Today's announcement by Senator Barack Obama that he will seek the Democratic nomination for the US presidency should be an inspiring occasion, and a highly symbolic one, too. The 45 year-old senator for Illinois has chosen to stake his claim at the same State Capitol building in Springfield where Abraham Lincoln, the liberator of America's slaves, served his political apprenticeship. Mr Obama's many fans - and perhaps some of his rivals too - believe he could be elected the first black President of the United States.
Much can happen between now and November 2008. The public announcement is the very first step on a testing marathon of a campaign. Even to have a realistic shot at the presidency, Mr Obama has to raise a mountain of money and continue to raise it. He has to recruit a veritable army of advisers. He has to tailor his appeal separately to the states where the early primaries are held, and then broaden it again for the states whose delegates will decide the party convention. Only then will his name even figure on the presidential ballot. He then has to possess the reserves of energy necessary to criss-cross the country many times until the final exhausting and exhilarating coast-to-coast sprint to get the vote out.
At this very early stage, this comparatively young senator has a lot going for him. He clearly has the appetite for higher office and appears to have the energy for the rigours of the campaign. He has personal charisma and eloquence in abundance. And while he has only two years behind him in the US Senate, he is no political novice. He has eight years' experience in his state legislature. It is executive - rather than political - experience that he lacks.
He also has one signal policy advantage. In an election where the Iraq war is likely to be an issue, Mr Obama has the distinction of having opposed it all along. This was an easier course, to be sure, for a state politician who did not have the national security card waved in his face by the Bush White House at every turn. But it gives his arguments a consistency, and allows him to claim a degree of foresight, that his more experienced rivals will be unable to match.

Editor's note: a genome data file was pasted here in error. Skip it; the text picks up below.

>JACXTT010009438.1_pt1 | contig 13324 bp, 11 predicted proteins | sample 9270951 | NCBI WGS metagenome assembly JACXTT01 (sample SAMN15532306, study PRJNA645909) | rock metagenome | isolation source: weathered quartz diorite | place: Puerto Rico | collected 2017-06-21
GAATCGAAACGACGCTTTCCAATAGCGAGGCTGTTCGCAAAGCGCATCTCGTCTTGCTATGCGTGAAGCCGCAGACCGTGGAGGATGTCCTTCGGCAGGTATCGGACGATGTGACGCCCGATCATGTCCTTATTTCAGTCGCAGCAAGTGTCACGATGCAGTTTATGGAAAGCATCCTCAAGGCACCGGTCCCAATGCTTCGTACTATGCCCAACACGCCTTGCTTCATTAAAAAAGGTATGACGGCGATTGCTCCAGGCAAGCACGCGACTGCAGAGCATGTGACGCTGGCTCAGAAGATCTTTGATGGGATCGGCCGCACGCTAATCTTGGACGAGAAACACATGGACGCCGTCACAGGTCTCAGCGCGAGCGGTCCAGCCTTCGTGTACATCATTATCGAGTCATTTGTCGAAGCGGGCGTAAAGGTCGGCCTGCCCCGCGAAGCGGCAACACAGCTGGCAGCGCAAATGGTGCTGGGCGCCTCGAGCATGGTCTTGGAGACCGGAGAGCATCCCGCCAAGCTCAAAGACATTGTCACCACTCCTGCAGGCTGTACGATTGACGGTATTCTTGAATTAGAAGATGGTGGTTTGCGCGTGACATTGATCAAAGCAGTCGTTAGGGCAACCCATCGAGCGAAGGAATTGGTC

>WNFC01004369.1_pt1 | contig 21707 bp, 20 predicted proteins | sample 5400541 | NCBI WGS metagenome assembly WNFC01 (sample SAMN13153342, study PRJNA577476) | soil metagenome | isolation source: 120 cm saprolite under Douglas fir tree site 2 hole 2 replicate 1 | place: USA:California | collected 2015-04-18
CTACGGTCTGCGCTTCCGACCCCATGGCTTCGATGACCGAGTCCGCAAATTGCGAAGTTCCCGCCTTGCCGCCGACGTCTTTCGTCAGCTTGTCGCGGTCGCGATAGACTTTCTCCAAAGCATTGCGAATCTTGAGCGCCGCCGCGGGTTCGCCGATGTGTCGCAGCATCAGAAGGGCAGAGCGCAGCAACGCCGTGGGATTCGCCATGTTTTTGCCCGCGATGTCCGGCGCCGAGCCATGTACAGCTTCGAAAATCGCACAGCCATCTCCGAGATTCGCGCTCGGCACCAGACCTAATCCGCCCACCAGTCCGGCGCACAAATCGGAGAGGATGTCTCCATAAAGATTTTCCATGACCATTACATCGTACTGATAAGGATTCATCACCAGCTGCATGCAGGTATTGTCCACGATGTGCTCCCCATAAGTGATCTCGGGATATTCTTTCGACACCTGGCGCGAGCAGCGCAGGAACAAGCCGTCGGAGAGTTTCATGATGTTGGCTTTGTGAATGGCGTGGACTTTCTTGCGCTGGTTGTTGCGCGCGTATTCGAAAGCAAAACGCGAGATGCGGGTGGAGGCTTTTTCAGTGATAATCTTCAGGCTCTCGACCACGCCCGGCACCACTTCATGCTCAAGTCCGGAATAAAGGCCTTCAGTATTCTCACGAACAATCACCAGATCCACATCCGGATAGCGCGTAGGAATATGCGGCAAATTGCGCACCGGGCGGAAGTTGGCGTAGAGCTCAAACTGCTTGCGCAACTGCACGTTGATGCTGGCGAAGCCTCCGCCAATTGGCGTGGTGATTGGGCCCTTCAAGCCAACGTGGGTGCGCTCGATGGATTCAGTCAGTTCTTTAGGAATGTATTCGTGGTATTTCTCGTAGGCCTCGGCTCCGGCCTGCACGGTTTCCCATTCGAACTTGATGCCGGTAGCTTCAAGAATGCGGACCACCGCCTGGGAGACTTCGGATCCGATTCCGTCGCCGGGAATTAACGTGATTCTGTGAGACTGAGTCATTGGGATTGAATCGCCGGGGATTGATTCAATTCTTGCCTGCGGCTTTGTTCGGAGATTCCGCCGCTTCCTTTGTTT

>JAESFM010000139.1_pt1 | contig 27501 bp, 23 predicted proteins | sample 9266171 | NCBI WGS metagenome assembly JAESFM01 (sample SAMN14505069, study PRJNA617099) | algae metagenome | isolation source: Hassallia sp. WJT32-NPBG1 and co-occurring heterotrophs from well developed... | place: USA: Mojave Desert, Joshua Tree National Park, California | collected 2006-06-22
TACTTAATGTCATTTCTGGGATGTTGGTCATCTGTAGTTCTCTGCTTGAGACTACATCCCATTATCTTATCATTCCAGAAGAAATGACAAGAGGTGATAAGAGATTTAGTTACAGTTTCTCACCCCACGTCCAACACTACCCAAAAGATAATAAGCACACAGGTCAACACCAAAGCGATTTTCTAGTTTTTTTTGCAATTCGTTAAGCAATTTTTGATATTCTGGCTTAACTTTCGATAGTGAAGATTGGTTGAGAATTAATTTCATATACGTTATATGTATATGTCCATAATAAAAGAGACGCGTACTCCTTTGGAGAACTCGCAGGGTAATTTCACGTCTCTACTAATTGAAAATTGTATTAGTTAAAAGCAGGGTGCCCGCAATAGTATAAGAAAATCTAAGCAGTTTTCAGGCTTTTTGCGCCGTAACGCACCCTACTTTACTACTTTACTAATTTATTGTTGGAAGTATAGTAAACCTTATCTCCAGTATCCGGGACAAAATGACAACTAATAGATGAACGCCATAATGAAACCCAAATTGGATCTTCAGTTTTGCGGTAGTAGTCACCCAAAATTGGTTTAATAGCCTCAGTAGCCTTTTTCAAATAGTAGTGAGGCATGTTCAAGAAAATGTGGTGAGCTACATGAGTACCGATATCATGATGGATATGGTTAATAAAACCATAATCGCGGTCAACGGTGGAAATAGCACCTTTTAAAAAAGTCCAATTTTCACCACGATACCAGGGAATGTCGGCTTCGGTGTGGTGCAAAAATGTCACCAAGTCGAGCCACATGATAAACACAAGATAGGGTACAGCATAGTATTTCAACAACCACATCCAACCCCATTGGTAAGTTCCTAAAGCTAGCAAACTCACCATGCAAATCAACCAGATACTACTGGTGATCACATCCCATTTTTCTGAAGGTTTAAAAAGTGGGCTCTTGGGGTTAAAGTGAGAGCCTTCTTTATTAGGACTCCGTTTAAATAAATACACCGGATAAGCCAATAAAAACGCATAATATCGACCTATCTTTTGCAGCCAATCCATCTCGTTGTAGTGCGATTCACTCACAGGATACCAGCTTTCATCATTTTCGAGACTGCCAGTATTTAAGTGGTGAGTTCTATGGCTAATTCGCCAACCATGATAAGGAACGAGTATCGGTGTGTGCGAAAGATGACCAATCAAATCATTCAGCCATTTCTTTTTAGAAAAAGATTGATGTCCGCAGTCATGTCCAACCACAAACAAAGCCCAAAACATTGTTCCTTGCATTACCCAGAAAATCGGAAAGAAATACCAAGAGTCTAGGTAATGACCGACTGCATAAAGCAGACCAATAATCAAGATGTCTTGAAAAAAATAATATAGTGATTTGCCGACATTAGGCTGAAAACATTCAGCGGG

These are, it cannot be stressed too much, very early days in the 2008 presidential race. But the enthusiastic head of steam Mr Obama's incipient campaign has already built up starts the contest on an especially positive note. It marks a new stage in the long overdue entry of black Americans into the political mainstream. In Colin Powell, the US had its first black chairman of the Joint Chiefs of Staff and its first black Secretary of State. In Condoleezza Rice, it has had its first black woman in the top echelons of the administration. There are more black members of this Congress than of any previous one. The time must surely come when colour is no longer remarked upon in US politics. The US, it should be noted, is streets ahead of Britain in this respect.
Mr Obama's presence will not be the only novel feature of the 2008 campaign. The most open for very many years, it will be a campaign of firsts. Hillary Clinton, senator for New York and wife of Bill, will be the first woman with a realistic chance of the nomination. Mitt Romney, the governor of Massachusetts, will be the first Mormon candidate with national appeal. Add into the mix the colourful former mayor of New York, Rudy Giuliani, senator John McCain of Arizona, whose hero's biography and Straight Talk Express brought him a national following in 2000; and John Edwards, the populist lawyer and former senator from North Carolina - and there is already a contest to savour. Bring it on, we say. The era of George W Bush cannot end too soon.